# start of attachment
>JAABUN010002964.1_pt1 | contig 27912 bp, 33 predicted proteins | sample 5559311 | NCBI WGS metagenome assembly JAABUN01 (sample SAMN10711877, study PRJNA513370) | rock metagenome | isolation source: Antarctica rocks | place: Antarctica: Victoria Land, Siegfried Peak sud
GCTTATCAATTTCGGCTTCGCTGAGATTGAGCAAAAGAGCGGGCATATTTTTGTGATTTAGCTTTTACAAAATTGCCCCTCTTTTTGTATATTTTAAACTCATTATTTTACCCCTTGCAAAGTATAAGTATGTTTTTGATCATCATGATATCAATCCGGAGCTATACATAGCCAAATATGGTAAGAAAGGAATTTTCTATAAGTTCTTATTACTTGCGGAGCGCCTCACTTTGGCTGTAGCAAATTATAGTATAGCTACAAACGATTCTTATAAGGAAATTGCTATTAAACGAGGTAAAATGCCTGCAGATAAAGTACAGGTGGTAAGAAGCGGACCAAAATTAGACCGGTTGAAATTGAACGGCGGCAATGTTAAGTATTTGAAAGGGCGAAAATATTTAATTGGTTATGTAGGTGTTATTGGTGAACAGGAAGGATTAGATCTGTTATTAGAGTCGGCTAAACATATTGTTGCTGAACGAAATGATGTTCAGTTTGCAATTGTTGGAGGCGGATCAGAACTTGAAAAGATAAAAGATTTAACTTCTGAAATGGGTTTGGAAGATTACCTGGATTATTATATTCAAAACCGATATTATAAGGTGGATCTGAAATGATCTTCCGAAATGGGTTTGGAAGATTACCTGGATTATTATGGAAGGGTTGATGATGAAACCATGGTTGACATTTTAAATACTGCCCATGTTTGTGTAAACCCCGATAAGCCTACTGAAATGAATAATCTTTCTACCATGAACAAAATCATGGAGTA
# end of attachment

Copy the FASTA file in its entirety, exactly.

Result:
>JAABUN010002964.1_pt1 | contig 27912 bp, 33 predicted proteins | sample 5559311 | NCBI WGS metagenome assembly JAABUN01 (sample SAMN10711877, study PRJNA513370) | rock metagenome | isolation source: Antarctica rocks | place: Antarctica: Victoria Land, Siegfried Peak sud
GCTTATCAATTTCGGCTTCGCTGAGATTGAGCAAAAGAGCGGGCATATTTTTGTGATTTAGCTTTTACAAAATTGCCCCTCTTTTTGTATATTTTAAACTCATTATTTTACCCCTTGCAAAGTATAAGTATGTTTTTGATCATCATGATATCAATCCGGAGCTATACATAGCCAAATATGGTAAGAAAGGAATTTTCTATAAGTTCTTATTACTTGCGGAGCGCCTCACTTTGGCTGTAGCAAATTATAGTATAGCTACAAACGATTCTTATAAGGAAATTGCTATTAAACGAGGTAAAATGCCTGCAGATAAAGTACAGGTGGTAAGAAGCGGACCAAAATTAGACCGGTTGAAATTGAACGGCGGCAATGTTAAGTATTTGAAAGGGCGAAAATATTTAATTGGTTATGTAGGTGTTATTGGTGAACAGGAAGGATTAGATCTGTTATTAGAGTCGGCTAAACATATTGTTGCTGAACGAAATGATGTTCAGTTTGCAATTGTTGGAGGCGGATCAGAACTTGAAAAGATAAAAGATTTAACTTCTGAAATGGGTTTGGAAGATTACCTGGATTATTATATTCAAAACCGATATTATAAGGTGGATCTGAAATGATCTTCCGAAATGGGTTTGGAAGATTACCTGGATTATTATGGAAGGGTTGATGATGAAACCATGGTTGACATTTTAAATACTGCCCATGTTTGTGTAAACCCCGATAAGCCTACTGAAATGAATAATCTTTCTACCATGAACAAAATCATGGAGTA